The Centre, stuck with an annual subsidy bill on kerosene for the poor running as high as Rs. 16,000 crore, is mulling novel ways to trim its expenditure to curb the fiscal deficit. The latest on the table is a programme that aims to migrate kerosene users to cooking gas by packing the gas in affordable cylinders.
The formula works on a simple principle: the poor often use kerosene because they can't dish out at one go the amount needed to buy a large gas cylinder. By pushing affordable cylinders, can save money because the subsidy saving on kerosene is higher than on liquefied petroleum gas (LPG).
At current prices, the subsidy on kerosene for the public distribution system, in terms of energy equivalent, is estimated at Rs.21.82 per kg, as against Rs. 15.80 per kg for LPG sold in the domestic market.
The government has been inspired by the "Zero Kero" (short for zero kerosene) programme launched by Indonesia in 2007 that involves the conversion of all kerosene user households to LPG.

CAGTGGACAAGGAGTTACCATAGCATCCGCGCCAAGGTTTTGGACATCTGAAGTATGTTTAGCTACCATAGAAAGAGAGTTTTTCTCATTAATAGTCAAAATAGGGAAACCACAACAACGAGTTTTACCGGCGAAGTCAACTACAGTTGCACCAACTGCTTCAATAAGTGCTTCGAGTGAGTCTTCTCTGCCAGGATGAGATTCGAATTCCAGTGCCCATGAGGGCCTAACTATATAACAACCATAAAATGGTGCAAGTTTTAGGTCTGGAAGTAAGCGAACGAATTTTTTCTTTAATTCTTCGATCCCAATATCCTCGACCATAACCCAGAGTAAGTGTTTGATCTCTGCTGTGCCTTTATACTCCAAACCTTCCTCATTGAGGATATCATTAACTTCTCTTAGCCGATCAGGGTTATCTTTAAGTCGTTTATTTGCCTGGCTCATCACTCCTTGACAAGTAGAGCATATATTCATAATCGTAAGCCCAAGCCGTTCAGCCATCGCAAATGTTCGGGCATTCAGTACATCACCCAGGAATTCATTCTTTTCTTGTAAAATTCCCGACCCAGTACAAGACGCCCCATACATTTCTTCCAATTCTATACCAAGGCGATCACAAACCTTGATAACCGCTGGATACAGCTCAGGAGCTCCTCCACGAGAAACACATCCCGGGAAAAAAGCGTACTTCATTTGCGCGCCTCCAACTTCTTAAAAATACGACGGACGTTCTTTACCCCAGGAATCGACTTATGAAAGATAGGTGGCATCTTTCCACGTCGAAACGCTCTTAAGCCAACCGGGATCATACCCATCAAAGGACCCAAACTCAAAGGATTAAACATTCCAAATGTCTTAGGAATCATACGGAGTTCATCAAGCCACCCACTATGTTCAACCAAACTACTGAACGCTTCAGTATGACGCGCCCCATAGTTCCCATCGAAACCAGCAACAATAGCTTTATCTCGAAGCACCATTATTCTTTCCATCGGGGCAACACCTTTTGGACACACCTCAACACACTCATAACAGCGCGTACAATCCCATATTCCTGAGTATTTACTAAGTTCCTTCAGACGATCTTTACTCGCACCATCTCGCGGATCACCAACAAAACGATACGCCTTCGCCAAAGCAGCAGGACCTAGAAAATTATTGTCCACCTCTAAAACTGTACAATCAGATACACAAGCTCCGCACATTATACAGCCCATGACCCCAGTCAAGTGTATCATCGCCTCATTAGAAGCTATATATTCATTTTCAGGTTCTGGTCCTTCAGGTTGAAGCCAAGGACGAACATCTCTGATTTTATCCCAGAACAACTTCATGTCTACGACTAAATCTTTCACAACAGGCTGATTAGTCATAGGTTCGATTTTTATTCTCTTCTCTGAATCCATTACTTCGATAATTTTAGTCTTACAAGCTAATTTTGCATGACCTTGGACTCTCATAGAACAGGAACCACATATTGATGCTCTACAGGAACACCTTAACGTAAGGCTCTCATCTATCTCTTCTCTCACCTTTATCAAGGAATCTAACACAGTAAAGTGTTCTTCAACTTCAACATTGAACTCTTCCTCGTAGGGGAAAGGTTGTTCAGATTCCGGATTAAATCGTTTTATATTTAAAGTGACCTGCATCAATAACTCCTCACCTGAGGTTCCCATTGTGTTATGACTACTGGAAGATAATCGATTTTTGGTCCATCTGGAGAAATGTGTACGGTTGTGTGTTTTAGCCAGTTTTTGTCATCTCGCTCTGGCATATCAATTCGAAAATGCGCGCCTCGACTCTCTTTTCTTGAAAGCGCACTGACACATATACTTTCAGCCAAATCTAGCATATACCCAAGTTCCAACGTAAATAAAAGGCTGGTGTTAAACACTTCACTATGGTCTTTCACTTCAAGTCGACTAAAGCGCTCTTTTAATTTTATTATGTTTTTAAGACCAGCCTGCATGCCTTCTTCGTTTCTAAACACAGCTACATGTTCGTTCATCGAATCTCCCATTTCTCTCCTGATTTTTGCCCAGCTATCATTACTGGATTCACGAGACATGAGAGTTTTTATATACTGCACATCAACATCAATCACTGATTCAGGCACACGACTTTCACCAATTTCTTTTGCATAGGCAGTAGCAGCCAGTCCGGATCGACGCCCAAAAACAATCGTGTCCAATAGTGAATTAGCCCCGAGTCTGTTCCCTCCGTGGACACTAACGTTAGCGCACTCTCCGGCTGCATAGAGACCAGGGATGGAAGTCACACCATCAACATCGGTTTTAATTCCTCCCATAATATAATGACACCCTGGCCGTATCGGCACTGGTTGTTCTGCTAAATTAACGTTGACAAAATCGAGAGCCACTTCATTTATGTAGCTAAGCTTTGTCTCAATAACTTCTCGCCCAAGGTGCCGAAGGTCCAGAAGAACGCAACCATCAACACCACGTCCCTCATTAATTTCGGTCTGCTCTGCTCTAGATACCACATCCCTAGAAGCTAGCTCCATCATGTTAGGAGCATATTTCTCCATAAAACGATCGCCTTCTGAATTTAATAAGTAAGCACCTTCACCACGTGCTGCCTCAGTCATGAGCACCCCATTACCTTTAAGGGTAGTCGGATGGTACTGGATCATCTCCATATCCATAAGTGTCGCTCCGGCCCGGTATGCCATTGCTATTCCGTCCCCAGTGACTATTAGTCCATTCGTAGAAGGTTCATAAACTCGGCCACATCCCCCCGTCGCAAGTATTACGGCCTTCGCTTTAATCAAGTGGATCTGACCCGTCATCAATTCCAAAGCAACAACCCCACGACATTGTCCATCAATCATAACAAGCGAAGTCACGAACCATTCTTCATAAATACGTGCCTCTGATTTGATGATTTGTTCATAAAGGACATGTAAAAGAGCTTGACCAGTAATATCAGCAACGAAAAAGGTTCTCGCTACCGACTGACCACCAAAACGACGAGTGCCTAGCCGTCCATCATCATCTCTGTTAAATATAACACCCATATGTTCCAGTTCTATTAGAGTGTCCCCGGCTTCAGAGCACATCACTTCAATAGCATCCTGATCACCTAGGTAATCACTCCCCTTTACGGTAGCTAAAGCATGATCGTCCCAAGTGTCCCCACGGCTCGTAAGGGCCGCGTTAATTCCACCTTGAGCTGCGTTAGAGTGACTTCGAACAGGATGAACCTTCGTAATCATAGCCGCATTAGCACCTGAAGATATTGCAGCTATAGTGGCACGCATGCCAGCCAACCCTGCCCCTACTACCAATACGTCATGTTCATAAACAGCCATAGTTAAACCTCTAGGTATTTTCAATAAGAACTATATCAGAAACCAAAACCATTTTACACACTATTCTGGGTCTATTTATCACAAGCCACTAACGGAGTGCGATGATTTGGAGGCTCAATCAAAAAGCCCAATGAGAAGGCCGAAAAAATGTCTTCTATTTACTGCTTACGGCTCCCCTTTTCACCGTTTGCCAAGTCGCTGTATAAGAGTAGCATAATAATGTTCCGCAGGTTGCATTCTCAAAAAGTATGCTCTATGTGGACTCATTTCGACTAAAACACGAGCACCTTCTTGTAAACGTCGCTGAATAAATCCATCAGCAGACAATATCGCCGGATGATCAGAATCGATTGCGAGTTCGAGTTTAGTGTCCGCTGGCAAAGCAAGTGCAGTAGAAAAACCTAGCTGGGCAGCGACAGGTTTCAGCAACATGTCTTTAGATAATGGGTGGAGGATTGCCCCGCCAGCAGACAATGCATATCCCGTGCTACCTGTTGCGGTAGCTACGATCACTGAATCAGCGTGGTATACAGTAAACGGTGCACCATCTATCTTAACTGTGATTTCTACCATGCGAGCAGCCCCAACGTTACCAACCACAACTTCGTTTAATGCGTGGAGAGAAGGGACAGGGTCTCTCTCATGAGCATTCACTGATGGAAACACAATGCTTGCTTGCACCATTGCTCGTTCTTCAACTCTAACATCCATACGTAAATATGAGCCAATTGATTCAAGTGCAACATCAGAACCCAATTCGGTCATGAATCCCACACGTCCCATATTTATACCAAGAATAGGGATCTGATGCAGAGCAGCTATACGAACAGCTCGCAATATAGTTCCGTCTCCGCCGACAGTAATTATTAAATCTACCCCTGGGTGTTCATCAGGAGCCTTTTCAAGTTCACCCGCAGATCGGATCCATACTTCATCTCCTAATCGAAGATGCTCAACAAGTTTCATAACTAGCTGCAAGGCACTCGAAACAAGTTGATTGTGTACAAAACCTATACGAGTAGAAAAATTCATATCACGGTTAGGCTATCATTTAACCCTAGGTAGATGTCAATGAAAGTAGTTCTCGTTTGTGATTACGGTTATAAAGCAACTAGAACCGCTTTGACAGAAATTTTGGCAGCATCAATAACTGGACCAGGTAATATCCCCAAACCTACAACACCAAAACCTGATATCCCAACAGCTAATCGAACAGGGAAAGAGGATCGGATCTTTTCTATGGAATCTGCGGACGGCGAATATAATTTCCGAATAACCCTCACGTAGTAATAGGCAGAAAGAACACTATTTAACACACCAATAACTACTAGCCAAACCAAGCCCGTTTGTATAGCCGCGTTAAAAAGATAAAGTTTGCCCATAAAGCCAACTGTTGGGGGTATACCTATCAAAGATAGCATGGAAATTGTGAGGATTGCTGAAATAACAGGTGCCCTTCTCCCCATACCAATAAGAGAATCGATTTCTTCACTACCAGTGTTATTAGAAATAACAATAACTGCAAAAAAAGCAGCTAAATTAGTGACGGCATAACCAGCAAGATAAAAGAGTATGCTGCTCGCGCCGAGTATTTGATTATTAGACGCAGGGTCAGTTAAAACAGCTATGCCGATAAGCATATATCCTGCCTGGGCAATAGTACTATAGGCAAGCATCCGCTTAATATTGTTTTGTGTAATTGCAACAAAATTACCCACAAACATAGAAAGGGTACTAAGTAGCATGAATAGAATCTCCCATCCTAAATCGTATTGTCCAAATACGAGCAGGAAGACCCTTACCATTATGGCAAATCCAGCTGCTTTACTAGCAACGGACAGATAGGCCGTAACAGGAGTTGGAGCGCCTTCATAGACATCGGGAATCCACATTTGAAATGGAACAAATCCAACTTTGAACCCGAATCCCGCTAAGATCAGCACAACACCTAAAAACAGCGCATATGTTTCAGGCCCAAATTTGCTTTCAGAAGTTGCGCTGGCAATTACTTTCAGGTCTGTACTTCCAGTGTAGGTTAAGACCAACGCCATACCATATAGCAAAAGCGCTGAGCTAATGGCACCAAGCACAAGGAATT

Under the programme, the Indonesian government has introduced subsidised 3 kg LPG cylinders for households. But this saves subsidies elsewhere.
"The low-income families were given the cylinder and the stove free of cost. Between 2007 and February 2010, the net subsidy savings of the government reached nearly $1.5 billion (after netting out the cost of cylinder and stove)," said a senior petroleum ministry official, who asked not to be identified.
In both India and Indonesia, state-run refiners control market prices, working in closer coordination with the government.
The official said the Indonesian model is being studied because of its similarity with India.
"Using LPG over kerosene will also provide clean, convenient and environment-friendly fuel to households besides containing the rising kerosene subsidy," the official said.
Increasing the price of kerosene has always been a politically sensitive task for the government. Even after the recent price hike in kerosene, the annual subsidy bill on kerosene comes to $3.5 billion (Rs 16,000 crore).
Until last month, kerosene was sold in India at Rs 9.36 per litre, a price that had not been revised since 2002. Despite the eight-year lag, the price hike resulted in political protests against the UPA coalition.